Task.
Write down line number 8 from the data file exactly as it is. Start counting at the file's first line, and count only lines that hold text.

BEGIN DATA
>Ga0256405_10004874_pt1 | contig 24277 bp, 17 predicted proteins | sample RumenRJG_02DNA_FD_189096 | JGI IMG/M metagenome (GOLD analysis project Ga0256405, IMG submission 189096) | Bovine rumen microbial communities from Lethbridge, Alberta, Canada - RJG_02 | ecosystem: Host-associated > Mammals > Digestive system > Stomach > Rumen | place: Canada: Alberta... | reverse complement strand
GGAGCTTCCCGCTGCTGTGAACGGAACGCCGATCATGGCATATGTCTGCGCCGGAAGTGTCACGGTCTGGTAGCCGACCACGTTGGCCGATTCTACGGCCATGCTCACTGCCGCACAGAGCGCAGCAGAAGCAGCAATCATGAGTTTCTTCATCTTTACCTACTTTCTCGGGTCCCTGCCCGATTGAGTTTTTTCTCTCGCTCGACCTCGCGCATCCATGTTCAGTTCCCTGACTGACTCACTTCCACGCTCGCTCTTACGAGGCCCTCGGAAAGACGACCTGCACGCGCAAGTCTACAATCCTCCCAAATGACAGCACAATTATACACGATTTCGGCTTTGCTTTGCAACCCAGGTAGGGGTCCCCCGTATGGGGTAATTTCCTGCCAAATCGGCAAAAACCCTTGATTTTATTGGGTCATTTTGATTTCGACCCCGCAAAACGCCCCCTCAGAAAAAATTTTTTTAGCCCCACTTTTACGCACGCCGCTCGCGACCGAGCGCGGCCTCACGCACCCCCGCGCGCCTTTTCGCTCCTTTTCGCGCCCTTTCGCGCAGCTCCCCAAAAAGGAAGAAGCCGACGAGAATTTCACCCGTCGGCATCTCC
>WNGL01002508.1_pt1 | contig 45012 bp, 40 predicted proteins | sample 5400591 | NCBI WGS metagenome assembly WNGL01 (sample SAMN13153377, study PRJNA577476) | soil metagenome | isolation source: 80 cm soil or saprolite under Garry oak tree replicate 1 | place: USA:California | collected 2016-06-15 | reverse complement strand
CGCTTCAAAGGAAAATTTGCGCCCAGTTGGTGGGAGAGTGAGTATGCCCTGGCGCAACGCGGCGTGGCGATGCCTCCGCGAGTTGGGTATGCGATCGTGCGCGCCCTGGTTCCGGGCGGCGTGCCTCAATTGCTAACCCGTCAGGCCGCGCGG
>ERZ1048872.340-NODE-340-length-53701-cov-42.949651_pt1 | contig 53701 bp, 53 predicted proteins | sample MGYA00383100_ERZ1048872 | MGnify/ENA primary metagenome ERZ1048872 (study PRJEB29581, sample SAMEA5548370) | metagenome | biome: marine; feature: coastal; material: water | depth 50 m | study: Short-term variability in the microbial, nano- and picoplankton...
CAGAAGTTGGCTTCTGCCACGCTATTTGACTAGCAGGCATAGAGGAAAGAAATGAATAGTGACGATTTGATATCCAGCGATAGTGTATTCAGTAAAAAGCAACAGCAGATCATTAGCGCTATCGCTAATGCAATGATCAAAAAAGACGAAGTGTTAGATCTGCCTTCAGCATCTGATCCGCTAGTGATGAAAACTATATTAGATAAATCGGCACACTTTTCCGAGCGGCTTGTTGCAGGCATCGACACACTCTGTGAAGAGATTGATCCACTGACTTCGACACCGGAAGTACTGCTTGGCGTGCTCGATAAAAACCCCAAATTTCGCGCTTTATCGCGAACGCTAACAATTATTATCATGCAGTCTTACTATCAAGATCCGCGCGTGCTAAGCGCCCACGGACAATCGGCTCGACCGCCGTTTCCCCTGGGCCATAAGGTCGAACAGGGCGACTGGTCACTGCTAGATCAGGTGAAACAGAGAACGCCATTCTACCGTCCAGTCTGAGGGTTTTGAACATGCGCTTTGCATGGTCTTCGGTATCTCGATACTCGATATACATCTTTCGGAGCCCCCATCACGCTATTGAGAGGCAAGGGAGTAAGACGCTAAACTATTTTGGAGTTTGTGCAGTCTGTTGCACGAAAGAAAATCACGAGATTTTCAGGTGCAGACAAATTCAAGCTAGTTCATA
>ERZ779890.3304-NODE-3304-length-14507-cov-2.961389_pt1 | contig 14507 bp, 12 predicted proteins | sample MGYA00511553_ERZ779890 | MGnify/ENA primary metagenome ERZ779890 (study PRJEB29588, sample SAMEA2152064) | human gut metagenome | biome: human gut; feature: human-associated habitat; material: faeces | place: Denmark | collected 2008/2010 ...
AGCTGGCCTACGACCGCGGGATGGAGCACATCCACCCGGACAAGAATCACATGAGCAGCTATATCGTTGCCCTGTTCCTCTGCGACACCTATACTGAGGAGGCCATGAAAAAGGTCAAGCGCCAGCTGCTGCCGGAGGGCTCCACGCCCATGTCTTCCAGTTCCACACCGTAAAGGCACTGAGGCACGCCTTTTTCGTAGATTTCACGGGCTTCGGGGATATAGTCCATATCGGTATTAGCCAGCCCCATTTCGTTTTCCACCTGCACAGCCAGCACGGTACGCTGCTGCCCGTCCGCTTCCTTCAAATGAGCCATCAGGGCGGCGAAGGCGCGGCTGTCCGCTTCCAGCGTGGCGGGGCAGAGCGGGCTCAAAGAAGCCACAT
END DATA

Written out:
AGCTGGCCTACGACCGCGGGATGGAGCACATCCACCCGGACAAGAATCACATGAGCAGCTATATCGTTGCCCTGTTCCTCTGCGACACCTATACTGAGGAGGCCATGAAAAAGGTCAAGCGCCAGCTGCTGCCGGAGGGCTCCACGCCCATGTCTTCCAGTTCCACACCGTAAAGGCACTGAGGCACGCCTTTTTCGTAGATTTCACGGGCTTCGGGGATATAGTCCATATCGGTATTAGCCAGCCCCATTTCGTTTTCCACCTGCACAGCCAGCACGGTACGCTGCTGCCCGTCCGCTTCCTTCAAATGAGCCATCAGGGCGGCGAAGGCGCGGCTGTCCGCTTCCAGCGTGGCGGGGCAGAGCGGGCTCAAAGAAGCCACAT